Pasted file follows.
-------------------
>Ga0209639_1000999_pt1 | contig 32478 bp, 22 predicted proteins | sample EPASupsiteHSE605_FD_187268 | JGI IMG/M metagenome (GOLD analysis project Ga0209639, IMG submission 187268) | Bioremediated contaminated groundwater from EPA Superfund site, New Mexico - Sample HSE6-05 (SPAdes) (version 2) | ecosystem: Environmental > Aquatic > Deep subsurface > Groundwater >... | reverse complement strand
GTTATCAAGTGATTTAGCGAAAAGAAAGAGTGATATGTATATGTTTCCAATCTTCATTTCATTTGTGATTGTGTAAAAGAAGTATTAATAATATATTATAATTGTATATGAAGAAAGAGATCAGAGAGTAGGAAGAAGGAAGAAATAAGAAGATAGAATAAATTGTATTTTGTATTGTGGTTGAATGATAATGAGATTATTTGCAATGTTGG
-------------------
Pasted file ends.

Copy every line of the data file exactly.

>Ga0209639_1000999_pt1 | contig 32478 bp, 22 predicted proteins | sample EPASupsiteHSE605_FD_187268 | JGI IMG/M metagenome (GOLD analysis project Ga0209639, IMG submission 187268) | Bioremediated contaminated groundwater from EPA Superfund site, New Mexico - Sample HSE6-05 (SPAdes) (version 2) | ecosystem: Environmental > Aquatic > Deep subsurface > Groundwater >... | reverse complement strand
GTTATCAAGTGATTTAGCGAAAAGAAAGAGTGATATGTATATGTTTCCAATCTTCATTTCATTTGTGATTGTGTAAAAGAAGTATTAATAATATATTATAATTGTATATGAAGAAAGAGATCAGAGAGTAGGAAGAAGGAAGAAATAAGAAGATAGAATAAATTGTATTTTGTATTGTGGTTGAATGATAATGAGATTATTTGCAATGTTGG